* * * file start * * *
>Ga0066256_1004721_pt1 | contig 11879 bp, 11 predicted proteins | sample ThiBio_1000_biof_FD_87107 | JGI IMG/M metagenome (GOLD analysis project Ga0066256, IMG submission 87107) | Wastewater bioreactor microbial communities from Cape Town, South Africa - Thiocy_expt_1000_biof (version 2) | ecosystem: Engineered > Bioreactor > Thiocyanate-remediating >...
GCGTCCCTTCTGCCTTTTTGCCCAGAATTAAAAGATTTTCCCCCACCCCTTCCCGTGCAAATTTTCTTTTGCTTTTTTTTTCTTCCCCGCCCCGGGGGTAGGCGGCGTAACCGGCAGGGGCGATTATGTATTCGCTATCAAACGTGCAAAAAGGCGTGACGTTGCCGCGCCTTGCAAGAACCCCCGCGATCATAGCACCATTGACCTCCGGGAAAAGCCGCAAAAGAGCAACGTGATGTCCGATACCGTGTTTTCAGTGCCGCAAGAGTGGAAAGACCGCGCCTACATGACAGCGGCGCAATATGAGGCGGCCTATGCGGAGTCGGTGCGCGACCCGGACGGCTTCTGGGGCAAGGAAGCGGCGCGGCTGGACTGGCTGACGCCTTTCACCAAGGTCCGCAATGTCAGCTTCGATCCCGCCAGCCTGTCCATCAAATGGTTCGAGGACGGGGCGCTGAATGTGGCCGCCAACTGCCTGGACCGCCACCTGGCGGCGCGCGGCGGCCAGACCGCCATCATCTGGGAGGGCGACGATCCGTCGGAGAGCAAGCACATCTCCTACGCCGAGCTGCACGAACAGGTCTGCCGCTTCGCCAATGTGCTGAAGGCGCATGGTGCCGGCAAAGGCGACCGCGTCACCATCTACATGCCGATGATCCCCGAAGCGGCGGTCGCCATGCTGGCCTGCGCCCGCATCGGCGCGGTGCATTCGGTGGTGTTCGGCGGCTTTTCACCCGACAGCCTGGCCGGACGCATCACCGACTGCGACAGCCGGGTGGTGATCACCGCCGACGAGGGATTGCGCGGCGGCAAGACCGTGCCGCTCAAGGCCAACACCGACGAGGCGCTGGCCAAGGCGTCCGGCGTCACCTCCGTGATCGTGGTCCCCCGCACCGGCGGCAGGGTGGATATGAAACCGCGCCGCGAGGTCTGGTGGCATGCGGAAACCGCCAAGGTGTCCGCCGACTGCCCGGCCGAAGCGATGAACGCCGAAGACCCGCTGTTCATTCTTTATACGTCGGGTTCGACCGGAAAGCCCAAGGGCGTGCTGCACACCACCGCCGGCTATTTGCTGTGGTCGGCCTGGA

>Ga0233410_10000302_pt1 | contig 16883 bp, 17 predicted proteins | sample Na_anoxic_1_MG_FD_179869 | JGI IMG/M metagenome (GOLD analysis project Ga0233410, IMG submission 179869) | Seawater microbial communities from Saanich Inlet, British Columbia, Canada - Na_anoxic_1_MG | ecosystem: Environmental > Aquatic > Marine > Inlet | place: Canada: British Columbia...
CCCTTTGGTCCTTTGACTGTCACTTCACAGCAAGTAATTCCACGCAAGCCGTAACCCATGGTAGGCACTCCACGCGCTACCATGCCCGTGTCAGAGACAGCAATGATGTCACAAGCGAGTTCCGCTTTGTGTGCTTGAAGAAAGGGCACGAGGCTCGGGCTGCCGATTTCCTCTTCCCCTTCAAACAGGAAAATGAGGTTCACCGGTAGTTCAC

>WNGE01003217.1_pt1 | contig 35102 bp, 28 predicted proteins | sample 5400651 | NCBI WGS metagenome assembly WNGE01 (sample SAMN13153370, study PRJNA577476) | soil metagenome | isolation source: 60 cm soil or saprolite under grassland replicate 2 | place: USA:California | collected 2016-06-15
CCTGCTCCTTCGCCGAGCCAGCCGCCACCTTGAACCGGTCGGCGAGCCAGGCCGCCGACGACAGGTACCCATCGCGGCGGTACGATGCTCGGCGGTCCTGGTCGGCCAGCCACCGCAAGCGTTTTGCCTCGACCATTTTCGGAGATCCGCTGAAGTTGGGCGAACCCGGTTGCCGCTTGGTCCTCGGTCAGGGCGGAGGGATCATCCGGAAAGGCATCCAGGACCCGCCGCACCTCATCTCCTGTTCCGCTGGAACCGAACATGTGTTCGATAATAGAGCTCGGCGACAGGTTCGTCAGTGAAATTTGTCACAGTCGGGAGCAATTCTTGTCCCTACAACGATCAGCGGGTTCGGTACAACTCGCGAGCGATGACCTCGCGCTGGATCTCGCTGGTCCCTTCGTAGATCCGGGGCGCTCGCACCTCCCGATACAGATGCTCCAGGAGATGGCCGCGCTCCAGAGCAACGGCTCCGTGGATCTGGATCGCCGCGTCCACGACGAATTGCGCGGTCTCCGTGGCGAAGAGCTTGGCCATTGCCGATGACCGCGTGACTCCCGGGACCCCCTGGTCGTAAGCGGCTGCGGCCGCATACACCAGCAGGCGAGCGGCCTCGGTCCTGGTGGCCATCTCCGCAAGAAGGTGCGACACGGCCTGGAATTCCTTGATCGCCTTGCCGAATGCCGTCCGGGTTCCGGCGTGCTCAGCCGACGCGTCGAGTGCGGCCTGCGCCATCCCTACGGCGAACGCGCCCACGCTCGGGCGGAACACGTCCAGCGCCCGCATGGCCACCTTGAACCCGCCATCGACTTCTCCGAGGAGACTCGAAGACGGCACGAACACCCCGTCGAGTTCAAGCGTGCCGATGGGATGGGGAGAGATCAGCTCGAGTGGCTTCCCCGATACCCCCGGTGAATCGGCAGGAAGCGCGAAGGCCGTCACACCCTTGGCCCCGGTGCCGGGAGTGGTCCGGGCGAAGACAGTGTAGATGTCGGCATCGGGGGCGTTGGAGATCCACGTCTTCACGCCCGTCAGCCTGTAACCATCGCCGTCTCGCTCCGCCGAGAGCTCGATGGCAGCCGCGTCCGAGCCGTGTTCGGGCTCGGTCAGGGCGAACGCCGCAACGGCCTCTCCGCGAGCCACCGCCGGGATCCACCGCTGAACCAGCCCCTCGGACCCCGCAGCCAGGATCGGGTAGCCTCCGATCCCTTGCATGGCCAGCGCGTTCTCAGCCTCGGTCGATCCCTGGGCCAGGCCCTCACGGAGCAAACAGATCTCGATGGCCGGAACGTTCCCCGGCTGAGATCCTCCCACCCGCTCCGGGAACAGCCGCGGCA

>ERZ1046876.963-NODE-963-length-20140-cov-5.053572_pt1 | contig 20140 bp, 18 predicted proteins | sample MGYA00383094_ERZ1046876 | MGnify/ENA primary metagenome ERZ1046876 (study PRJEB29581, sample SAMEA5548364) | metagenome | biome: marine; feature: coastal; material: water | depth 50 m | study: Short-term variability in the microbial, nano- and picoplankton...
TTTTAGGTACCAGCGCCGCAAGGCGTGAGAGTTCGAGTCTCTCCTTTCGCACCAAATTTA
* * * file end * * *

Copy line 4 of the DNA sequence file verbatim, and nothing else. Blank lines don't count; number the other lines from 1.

CCCTTTGGTCCTTTGACTGTCACTTCACAGCAAGTAATTCCACGCAAGCCGTAACCCATGGTAGGCACTCCACGCGCTACCATGCCCGTGTCAGAGACAGCAATGATGTCACAAGCGAGTTCCGCTTTGTGTGCTTGAAGAAAGGGCACGAGGCTCGGGCTGCCGATTTCCTCTTCCCCTTCAAACAGGAAAATGAGGTTCACCGGTAGTTCAC